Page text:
Sunday, January 25, 2009

Rejection City Rubble

These questions came up on Jay Lake's blog: How many rejections came to you before your first publication, and how many rejections have you accrued?


We don’t all keep track. I sure don’t. I just try to send at least two out for every one I get back. It’s a process for me rather than a reckoning or an accounting.

I’d submitted sporadically for six years, starting in 1974.

In 1980 I began submitting regularly. My first sale was “Weal & Woe” to MZB’s in Spring 1990. I’d had many near-misses, including almost snagging 3rd place in the first Twilight Zone contest, won by Dan Simmons.

So, if I had to estimate, I’d say maybe, what, 1000 - 1500 rejections before that first paying sale? Wow, I had no idea. If I had been keeping track I might have been discouraged.


I’m not counting unpaid publication or various other things, either. Face it, I just don’t pay attention to much beyond what I’m writing at the time, which explains my lack of business success. As you’ve said, Jay, the business part is what too many of us ignore to our detriment. So true.

I’ve never been able to internalize taking a more businesslike approach. And yes, I recognize this as a fatal flaw.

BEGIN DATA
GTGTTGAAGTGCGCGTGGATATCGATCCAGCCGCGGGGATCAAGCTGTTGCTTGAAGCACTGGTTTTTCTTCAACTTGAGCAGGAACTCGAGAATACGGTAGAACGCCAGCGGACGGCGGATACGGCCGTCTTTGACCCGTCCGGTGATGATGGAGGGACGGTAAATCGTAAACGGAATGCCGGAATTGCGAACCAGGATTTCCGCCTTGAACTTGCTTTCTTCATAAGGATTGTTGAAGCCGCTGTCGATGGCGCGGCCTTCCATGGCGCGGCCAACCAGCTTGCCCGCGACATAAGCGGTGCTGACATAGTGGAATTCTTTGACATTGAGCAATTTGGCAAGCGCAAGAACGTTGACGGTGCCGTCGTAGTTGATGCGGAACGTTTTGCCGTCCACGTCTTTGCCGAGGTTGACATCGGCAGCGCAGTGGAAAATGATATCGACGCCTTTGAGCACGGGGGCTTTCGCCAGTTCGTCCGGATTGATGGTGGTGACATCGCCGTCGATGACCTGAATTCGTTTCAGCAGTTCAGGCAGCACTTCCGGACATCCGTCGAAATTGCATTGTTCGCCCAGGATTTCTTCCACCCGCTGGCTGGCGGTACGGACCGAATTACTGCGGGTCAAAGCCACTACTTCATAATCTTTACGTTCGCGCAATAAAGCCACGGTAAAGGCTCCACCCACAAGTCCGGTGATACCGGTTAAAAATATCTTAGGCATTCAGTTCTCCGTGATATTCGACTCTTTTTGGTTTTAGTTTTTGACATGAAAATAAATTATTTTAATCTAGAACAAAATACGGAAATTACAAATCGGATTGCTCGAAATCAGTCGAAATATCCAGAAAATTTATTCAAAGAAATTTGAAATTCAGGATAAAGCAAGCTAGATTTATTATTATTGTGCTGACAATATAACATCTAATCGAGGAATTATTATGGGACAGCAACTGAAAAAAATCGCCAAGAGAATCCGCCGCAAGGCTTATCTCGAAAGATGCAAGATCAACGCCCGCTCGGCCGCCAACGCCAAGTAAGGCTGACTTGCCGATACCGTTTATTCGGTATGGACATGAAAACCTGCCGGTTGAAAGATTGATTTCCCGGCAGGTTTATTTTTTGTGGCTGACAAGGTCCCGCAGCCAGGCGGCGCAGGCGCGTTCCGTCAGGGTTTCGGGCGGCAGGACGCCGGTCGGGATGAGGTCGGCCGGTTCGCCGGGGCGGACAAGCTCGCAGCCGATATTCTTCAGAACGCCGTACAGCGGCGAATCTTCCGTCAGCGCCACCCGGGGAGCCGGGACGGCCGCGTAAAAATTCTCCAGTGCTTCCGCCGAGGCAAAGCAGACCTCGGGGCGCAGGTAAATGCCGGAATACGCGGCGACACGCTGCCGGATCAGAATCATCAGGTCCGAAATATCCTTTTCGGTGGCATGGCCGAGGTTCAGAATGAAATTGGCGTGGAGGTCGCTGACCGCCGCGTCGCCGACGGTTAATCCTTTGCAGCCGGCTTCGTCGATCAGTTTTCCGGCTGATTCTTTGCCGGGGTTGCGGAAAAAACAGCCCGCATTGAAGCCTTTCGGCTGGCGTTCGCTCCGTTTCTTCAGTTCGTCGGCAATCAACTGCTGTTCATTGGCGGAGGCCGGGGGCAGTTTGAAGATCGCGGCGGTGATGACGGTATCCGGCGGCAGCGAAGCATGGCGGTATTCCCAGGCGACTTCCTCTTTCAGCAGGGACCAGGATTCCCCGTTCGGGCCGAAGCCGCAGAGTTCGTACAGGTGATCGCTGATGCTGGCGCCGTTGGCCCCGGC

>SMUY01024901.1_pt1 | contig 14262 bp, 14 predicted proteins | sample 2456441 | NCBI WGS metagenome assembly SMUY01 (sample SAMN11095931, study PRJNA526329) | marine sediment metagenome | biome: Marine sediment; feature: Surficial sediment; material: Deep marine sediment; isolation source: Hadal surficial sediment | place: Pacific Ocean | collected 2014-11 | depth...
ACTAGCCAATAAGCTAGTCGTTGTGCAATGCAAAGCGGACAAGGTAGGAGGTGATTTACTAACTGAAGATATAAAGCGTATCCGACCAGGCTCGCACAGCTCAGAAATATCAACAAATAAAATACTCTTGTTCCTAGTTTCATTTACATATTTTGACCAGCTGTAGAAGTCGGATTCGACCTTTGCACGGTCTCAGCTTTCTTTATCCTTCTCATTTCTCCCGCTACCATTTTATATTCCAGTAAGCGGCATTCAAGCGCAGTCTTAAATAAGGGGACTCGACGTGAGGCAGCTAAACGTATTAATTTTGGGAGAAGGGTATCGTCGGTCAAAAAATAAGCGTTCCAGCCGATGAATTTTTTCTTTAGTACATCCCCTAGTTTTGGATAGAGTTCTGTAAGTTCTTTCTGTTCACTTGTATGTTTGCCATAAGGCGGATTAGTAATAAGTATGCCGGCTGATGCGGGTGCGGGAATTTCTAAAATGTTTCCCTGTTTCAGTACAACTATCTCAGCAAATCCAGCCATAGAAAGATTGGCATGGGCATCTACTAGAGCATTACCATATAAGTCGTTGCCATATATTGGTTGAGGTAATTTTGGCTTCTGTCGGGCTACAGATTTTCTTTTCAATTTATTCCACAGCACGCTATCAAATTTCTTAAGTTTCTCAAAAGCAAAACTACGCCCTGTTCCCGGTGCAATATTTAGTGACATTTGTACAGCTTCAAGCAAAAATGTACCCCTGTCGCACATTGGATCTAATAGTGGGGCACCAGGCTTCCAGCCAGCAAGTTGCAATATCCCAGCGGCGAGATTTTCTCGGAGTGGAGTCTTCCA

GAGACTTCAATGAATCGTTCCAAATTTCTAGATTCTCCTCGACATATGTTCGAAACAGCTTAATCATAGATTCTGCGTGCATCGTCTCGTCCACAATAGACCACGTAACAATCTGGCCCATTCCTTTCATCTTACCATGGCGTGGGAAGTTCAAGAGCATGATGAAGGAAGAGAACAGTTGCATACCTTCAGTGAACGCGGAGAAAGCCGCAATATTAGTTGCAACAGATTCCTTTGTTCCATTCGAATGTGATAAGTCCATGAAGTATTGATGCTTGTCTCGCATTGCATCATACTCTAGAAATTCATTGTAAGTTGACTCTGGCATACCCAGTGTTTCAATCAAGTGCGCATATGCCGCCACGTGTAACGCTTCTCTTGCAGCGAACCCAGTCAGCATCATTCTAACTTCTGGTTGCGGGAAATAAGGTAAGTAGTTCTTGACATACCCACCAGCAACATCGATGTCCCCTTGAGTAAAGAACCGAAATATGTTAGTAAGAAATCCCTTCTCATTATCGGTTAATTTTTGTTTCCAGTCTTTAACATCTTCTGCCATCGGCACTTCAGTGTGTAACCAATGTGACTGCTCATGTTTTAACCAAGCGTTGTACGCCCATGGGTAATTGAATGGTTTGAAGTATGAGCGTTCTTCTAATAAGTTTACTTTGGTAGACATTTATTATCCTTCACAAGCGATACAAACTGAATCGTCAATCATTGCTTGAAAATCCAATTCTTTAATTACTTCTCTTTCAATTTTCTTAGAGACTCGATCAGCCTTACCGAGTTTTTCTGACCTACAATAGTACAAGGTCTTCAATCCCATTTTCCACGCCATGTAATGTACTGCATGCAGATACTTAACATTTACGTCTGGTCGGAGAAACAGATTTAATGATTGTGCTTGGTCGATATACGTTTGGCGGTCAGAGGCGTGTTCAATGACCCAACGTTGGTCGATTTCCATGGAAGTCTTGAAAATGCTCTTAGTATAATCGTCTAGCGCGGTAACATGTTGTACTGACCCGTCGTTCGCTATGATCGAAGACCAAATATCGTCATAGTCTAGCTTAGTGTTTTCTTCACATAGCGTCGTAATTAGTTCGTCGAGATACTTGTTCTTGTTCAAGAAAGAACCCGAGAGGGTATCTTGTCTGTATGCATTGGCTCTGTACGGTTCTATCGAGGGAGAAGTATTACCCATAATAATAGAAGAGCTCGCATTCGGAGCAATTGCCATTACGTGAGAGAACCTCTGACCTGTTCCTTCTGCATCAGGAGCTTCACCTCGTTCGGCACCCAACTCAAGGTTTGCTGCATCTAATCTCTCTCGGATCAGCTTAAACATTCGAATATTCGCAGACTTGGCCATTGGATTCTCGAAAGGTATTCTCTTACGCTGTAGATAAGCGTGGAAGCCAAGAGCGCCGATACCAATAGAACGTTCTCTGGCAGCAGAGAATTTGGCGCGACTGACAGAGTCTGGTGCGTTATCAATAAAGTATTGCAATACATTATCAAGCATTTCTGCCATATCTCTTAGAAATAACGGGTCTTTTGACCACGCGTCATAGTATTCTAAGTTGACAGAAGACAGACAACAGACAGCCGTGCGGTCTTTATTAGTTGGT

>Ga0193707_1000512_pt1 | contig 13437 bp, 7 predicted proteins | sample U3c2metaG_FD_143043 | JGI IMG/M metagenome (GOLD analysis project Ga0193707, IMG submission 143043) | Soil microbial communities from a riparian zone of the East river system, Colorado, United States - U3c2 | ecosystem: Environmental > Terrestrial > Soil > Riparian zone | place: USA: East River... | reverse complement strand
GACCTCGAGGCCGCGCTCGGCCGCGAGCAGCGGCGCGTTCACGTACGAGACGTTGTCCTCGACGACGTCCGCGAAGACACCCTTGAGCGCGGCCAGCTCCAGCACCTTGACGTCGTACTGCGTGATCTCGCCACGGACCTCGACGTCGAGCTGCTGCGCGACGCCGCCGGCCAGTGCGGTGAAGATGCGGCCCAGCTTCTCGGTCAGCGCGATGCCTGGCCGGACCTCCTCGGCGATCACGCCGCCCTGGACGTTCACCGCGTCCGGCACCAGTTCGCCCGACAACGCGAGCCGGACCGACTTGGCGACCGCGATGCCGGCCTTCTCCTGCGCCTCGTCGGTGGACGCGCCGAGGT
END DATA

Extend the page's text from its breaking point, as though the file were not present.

Once you're writing publishable prose, rejections are irrelevant to such things as talent or skill. I've long since concluded they are essentially random. Either an editor likes what you send in the few moments it slides under editorial gaze, or not. Same editor may later buy what has been previously rejected, or wonder what they ever saw in a work after they buy it.

This is why I don't bother with them. Sometimes there are good reasons for a rejection, sometimes not, but either way I have no control over that, beyond trying to conform to each publication's standards or to each editors expressed needs.

To me, rejections are noise, acceptances are signal, and payment is what the signal delivers.

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